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News Release

Peterson Institute Forecasts Marked Down Due to Unnecessary Fed and Fiscal Tightening, EM Turmoil—But Still Above Consensus for China, Japan and US

October 1, 2013

Contact:    Brian Reil    (202) 454-1334

Washington—In their new forecast of the global economic outlook, economists at the Peterson Institute for International Economics are projecting a slower rate of growth for the United States, China, India and some emerging market countries than they did last spring, and a very slow recovery from the downturn in Europe. Yet, Peterson Institute experts David J. Stockton, Nicholas R. Lardy, and Arvind Subramanian, remain more positive on the near- and medium-term prospects for the US, China, Japan, and many emerging markets than the growingly pessimistic consensus view.

The Peterson Institute outlook team, led by Stockton, will present their forecasts at 12:30 p.m. (EDT) on Tuesday, October 1, with additional comments by PIIE President Adam S. Posen. The live webcast and the experts' presentations will be available on the Peterson Institute's website.

US economic growth, in particular, is projected to be only 1.9 percent (real Q4Q4) in 2013, gradually accelerating to 2.9 percent in 2014, and 3.2 percent in 2015. The outlook has been revised down from 2.3 percent, 3.1 percent, and 3.3 percent for these years respectively, as talk of the "tapering" of monetary stimulus by the Federal Reserve has driven interest rates up, and the sequester and fiscal uncertainties are also holding back economic activity. David J. Stockton, formerly Director of Research and Statistics at the Federal Reserve Board and now senior fellow at the Institute, says that the Federal Reserve's decision not to taper its stimulus in September still leaves most of the contractionary effects of the premature talk of tapering.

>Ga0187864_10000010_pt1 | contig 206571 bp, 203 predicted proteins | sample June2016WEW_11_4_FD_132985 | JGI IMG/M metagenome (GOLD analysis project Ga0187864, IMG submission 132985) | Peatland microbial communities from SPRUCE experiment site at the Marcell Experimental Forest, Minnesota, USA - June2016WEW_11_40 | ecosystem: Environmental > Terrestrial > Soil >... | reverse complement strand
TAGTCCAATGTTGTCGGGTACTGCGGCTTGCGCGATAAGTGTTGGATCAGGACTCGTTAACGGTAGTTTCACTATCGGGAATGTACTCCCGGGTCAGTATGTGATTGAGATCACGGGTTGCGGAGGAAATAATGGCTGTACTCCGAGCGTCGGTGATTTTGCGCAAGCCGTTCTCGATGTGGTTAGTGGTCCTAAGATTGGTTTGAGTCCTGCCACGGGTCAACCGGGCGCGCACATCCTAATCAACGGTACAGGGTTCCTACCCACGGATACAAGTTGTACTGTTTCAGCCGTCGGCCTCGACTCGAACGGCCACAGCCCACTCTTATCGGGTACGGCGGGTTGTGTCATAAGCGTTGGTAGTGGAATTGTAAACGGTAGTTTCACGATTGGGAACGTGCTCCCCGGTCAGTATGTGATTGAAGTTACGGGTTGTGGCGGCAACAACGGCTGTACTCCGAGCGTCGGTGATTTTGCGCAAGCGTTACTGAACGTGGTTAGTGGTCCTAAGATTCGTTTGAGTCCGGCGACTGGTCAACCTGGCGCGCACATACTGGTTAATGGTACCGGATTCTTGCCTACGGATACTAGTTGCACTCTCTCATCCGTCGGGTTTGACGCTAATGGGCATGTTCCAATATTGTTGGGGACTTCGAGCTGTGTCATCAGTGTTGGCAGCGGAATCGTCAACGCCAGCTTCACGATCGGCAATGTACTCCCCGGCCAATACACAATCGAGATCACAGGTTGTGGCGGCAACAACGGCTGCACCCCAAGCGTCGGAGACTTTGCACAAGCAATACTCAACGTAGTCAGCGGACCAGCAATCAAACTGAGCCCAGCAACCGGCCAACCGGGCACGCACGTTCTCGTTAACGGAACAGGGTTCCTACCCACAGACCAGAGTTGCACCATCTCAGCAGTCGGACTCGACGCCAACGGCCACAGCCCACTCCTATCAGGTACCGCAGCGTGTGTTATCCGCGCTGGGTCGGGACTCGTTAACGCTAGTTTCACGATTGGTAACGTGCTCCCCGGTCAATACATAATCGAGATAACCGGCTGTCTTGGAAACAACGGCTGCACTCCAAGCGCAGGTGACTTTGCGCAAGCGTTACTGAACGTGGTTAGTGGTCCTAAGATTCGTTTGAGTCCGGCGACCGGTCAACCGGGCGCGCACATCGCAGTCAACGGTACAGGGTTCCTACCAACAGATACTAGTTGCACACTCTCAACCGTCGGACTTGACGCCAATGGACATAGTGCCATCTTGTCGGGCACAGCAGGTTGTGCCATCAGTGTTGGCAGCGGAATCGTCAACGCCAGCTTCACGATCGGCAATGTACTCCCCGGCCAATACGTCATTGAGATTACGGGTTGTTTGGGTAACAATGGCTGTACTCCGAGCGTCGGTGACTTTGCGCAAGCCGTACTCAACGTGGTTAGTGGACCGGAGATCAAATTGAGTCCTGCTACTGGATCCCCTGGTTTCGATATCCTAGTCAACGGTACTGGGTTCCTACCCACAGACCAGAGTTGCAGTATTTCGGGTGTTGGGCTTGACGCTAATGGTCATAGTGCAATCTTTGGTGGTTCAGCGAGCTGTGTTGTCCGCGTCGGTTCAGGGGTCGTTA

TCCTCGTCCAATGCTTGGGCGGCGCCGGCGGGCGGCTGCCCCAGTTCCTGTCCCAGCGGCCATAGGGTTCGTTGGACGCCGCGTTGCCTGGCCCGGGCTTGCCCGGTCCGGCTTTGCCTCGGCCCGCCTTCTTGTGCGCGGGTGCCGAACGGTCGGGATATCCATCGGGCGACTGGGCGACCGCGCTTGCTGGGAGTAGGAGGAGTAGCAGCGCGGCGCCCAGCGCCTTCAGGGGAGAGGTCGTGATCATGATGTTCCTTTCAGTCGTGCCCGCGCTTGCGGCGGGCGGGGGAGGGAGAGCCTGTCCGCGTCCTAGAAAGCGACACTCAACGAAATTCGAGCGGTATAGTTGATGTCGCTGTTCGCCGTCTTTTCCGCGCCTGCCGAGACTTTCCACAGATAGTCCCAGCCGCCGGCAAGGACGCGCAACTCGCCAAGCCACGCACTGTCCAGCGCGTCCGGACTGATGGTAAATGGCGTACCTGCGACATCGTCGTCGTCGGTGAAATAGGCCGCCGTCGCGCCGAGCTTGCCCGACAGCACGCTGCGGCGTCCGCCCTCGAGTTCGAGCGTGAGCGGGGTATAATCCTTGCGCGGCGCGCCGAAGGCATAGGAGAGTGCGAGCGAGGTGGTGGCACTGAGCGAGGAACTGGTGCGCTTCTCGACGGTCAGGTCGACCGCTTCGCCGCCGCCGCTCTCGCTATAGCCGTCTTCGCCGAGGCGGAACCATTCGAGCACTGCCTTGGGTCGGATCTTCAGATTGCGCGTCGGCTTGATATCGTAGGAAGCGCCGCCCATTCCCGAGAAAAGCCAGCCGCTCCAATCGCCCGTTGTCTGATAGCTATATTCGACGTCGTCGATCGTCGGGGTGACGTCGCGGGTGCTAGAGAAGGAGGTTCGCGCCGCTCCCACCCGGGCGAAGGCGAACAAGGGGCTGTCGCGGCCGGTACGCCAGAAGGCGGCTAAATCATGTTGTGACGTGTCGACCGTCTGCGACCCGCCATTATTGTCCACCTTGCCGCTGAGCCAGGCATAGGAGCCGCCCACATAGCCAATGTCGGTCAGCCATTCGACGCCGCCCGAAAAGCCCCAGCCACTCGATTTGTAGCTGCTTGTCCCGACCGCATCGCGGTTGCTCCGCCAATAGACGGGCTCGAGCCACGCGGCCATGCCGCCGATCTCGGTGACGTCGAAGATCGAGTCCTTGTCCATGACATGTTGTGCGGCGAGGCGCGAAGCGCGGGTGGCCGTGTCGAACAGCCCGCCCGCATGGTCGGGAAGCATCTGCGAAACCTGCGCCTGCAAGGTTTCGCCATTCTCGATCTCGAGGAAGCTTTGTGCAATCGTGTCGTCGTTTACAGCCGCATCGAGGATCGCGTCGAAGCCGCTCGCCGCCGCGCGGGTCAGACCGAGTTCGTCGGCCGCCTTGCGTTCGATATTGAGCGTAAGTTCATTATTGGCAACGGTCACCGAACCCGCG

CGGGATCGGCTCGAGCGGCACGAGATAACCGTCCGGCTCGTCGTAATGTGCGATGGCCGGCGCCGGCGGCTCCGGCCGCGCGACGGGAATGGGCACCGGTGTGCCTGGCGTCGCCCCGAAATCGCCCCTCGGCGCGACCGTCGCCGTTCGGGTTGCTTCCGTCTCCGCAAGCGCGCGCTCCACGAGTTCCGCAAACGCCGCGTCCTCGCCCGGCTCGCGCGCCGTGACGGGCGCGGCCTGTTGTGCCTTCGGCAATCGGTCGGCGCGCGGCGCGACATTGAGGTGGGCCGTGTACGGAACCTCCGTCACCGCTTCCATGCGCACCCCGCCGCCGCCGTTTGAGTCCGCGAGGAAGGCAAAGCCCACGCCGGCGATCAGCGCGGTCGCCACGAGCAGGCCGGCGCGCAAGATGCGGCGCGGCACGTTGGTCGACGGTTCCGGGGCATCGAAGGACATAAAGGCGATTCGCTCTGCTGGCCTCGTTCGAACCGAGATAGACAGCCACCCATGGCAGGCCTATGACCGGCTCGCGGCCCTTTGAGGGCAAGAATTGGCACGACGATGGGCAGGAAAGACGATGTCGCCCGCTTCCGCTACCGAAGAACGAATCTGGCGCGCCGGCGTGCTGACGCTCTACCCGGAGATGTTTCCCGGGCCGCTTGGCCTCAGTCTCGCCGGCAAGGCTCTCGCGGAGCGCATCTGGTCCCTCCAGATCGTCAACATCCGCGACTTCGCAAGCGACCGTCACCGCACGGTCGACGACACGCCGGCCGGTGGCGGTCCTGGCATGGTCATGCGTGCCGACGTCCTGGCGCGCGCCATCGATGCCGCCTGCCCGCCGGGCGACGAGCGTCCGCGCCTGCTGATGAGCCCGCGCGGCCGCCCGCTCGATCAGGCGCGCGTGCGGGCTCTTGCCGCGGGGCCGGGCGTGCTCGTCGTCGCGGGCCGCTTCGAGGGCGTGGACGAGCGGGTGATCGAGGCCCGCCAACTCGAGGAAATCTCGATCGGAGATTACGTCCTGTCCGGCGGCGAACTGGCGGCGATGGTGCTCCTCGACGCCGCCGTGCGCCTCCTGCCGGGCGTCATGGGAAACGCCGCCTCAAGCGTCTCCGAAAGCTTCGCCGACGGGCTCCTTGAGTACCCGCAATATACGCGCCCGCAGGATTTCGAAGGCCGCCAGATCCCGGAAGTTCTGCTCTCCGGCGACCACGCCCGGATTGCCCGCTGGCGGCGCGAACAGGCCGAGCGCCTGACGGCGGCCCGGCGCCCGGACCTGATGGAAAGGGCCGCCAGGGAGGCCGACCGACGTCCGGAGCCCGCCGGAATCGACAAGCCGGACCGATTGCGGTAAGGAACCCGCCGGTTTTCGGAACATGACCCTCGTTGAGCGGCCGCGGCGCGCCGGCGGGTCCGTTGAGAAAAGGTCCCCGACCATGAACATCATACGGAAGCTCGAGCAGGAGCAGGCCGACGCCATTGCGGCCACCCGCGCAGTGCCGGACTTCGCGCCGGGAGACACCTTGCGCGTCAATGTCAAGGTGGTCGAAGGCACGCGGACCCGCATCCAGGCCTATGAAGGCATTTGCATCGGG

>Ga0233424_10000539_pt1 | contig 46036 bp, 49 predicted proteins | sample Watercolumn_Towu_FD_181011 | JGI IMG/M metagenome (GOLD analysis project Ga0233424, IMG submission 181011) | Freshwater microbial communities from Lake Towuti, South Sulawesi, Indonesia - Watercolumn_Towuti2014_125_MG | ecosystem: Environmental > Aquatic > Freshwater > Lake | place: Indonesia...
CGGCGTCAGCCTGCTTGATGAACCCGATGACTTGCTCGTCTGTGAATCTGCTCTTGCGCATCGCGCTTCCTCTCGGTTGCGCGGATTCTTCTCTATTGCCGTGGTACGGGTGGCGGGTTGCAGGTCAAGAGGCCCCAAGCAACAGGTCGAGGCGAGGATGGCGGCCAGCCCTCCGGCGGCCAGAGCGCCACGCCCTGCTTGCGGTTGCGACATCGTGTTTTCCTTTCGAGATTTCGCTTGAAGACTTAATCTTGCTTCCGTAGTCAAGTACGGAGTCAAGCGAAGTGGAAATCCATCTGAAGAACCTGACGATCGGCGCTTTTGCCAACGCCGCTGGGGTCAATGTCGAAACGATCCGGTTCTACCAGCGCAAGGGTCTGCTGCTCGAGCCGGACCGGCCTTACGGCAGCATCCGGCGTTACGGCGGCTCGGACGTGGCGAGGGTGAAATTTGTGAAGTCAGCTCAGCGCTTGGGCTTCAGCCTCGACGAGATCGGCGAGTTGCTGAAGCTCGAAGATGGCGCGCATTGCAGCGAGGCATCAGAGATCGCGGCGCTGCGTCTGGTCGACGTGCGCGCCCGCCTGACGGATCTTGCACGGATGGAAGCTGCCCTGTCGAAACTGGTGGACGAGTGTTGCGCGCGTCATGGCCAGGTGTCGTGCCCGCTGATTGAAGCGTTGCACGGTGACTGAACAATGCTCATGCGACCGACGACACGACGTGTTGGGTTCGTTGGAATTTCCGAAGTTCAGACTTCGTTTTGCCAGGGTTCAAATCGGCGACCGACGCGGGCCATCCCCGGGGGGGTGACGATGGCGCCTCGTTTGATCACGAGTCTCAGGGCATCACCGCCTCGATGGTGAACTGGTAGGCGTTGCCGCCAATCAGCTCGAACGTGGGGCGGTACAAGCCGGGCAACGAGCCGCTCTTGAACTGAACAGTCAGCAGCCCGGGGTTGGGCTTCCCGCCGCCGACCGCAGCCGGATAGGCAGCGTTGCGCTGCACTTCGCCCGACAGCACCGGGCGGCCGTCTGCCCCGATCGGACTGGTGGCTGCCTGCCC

Stockton projects that US unemployment is likely to remain above 7.2 percent through the end of 2013, dropping to 6.7 percent in 2014, and 6.2 percent in 2015. He also warns that a default on US debt payments as a result of political disagreement in Washington would have immediate and substantial negative effects on the US economy that would be difficult to quickly reverse.

Stockton forecasts that Europe's steep and prolonged recession is ending, but that the recovery will be very slow, with a turnaround from a –0.2 percent contraction in 2013 to an expansion of only 1 percent in 2014. Under the policies of fiscal and monetary stimulus in Japan, Japan is expected to grow at 2 percent in 2013, but restraint from expected increases in consumption taxes will lower growth in Japan to 1.7 percent in 2014 and 1.9 percent in 2015.

China, meanwhile, is expected to continue to grow in the 7–8 percent range annually, following six consecutive quarters of growth below 8 percent, according to Nicholas R. Lardy, the Anthony M. Solomon Senior Fellow at the Institute. While some other forecasts project a sharp decline in China's growth, Lardy says such negative outcomes are unlikely for China. Lardy argues that China's economic slowdown was driven by transient domestic factors, rather than by the capital outflows that have hurt other emerging economies or by a slump in its exports.